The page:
John Ticic - 6 January 2023

Viewing processor topology, although oftentimes painstaking, is required to ensure that your workload is running as efficiently as possible. But it’s also important to track the processor topology changes over time to verify those changes and understand any impact that may result, such as when a new LPAR is activated or during disaster recovery testing.

In this blog I’ll cover processor topology at a high level and discuss the benefits of tracking and comparing topology changes over time – as well as one method for doing so.

Processor Topology – Quick Review

In my previous blog, I introduced the IntelliMagic Vision topology view. Here is a link to that blog: Processor Topology – A Picture Says 1024 Words.

The data used comes from RMF/CMF processor activity (SMF 70 subtype 1), the Hardware Instrumentation Services (HIS) hardware capacity statistics (SMF 113 subtype 1) and the System Resource Manager (SMF 99 subtype 14 HiperDispatch) records.

Looking at only a single LPAR, such as in Figure 1 below, we can see the processor topology (processor polarity, chips, clusters and drawers) for the general purpose processors and also the specialty processors (e.g. zIIPs). We can see the polarity for each processor (Vertical High, Medium or Low) and that SMT is being used for the zIIP processors (multiple logical processors per core).

Processor Topology

Figure 1: Processor Topology


This provides a nice visual view of what the processor topology looks like right now.

But what if we had changes? How can we see what changed and possibly impacted our workload efficiency?

Viewing Processor Topology Changes

The assignment/placement of processors can take place many times during the day, especially if IRD (Intelligent Resource Director) is being used. The new enhanced processor topology view in IntelliMagic Vision shows us changes during the day or during a selected timeframe.

Changes can be the processor assignment (e.g. movement between drawers) or simply processor polarity changes (e.g. Vertical High to Vertical Medium). It can be very enlightening to observe, for example, what the assignment looks like during the early morning time period compared to the production time frame, as seen in Figures 2 and 3 below.

Early morning time period - processor topology

Figure 2: Early morning time period


Production time period - processor topology

Figure 3: Production time period


Note: Different colors are used to show us changes during the selected time frame.

We can see that logical processors 10 through 18 have moved to a different drawer. This may have repercussions when work is dispatched across different logical processors and moves between drawers (i.e. inefficiencies due to cache misses).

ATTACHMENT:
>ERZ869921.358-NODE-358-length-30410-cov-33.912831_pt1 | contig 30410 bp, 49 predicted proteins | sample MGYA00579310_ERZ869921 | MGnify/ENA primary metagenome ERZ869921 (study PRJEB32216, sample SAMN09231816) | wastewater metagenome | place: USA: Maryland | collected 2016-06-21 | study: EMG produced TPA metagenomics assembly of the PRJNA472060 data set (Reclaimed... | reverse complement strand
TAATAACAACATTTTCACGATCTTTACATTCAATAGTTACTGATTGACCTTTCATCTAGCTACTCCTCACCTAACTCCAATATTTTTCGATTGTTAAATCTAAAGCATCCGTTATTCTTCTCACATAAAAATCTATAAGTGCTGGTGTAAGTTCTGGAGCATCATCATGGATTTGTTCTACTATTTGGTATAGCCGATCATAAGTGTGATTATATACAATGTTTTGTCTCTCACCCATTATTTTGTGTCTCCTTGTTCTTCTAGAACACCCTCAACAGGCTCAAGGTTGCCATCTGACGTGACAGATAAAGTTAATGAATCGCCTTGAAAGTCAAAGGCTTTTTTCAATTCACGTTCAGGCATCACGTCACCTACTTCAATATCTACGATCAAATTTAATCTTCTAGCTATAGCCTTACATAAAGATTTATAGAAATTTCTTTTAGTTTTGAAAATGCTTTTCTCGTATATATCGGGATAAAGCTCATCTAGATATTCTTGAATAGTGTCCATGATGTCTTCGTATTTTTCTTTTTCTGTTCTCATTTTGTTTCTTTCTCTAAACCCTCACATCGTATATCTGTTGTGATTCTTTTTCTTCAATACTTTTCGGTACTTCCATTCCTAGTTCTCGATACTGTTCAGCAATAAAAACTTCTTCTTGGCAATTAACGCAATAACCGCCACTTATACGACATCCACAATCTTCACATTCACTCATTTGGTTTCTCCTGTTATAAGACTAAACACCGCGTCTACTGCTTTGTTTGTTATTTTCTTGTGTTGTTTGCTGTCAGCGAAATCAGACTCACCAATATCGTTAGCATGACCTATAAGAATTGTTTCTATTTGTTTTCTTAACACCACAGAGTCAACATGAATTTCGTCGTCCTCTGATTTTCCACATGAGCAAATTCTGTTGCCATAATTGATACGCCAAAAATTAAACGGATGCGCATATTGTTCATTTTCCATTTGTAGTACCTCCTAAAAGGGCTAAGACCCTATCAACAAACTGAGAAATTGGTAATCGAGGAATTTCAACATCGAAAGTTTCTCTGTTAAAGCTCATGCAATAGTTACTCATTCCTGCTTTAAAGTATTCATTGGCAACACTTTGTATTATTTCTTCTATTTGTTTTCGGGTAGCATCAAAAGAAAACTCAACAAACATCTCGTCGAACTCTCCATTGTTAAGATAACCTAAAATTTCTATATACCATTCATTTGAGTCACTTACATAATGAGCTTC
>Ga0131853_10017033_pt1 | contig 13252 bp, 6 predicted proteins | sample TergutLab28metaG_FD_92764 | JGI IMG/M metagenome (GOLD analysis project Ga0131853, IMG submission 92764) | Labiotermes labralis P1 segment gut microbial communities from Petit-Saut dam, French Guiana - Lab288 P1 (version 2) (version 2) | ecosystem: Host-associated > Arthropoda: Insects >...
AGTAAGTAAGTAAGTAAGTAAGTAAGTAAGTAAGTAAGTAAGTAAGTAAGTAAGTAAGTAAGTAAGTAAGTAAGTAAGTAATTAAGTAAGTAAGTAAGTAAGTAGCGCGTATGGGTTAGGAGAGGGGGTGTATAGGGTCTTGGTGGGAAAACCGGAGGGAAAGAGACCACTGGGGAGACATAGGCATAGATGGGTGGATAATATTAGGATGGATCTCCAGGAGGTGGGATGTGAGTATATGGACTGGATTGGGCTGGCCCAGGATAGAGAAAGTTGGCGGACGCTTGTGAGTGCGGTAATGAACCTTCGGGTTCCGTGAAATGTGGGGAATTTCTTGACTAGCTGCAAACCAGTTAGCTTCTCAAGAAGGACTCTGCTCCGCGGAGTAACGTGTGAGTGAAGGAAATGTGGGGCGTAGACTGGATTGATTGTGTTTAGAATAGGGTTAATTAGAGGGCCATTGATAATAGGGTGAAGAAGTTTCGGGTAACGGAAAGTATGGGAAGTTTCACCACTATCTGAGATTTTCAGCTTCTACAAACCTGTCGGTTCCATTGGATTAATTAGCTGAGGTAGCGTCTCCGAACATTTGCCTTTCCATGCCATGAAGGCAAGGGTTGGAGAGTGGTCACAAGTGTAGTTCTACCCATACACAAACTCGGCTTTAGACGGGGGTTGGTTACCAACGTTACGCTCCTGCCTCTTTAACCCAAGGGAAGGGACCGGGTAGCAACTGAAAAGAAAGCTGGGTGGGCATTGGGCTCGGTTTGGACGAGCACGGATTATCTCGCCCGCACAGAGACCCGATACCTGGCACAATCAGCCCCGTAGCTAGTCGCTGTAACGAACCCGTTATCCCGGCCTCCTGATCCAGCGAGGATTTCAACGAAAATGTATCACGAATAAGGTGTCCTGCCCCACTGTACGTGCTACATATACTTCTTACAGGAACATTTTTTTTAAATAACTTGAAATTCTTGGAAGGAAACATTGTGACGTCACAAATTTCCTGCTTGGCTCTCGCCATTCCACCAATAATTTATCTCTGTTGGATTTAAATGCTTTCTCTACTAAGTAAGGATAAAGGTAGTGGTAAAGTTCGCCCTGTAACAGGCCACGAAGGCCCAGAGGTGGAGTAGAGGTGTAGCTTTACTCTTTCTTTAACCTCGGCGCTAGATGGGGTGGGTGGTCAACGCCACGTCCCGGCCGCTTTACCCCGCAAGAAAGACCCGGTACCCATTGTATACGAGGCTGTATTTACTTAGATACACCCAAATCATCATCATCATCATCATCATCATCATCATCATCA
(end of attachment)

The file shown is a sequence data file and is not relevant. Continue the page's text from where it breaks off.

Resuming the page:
Understanding what is happening during the day is vital if you want to ensure that your production workload is getting the type of resources required and is running as efficiently as possible.

Comparing Processor Topology Over Time

Comparing two days can reveal very interesting changes to the processor topology. These changes may be planned and desired, or they may be accidental and potentially negative.

Let’s look at a comparison of a specific LPAR on two distinct days.

Comparing processor topology over two days

Figure 4: Comparing of two days


Note: Hovering over one of the colored lines will describe when the change occurred.

We can see that logical processors 0, 16, and 18 have moved to a different chip. This may simply be that another LPAR was activated on this CEC and the processor assignments for this LPAR were changed.

When looking to minimize your workload costs, it is important to correctly understand what the processor topology looks like for the LPAR and ensure that it remains in the desired configuration.


Observing processor topology is very important to ensure that your workload is running as efficiently as possible. The processor topology can change over time so there is a need to verify changes and understand any impact that may be the result of those changes.

For example: When a new LPAR is activated and IPL’d, the relative LPAR weight changes for all systems defined to that CEC and that may influence the processor polarity of CPs (both GCPs and zIIPs) assigned to all LPARs.

Another important time to observe the processor topology is when doing disaster recovery testing. Typically, many LPARs are activated on the same CEC and the order of activation does matter. It is important to activate the large production LPARs before activating others.

At IntelliMagic, we believe that having insight into complex data is important to allow you to fully understand what is happening in your installation. The processor topology view is an example of taking complicated z/OS SMF data and making it easy to understand.

The video below demonstrates interactive access with the processor topology and how it enables analysts to easily configure their processor configuration.

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This article's author

John Ticic
Senior z/OS Consultant
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Processor Topology – A Picture Says 1024 Words

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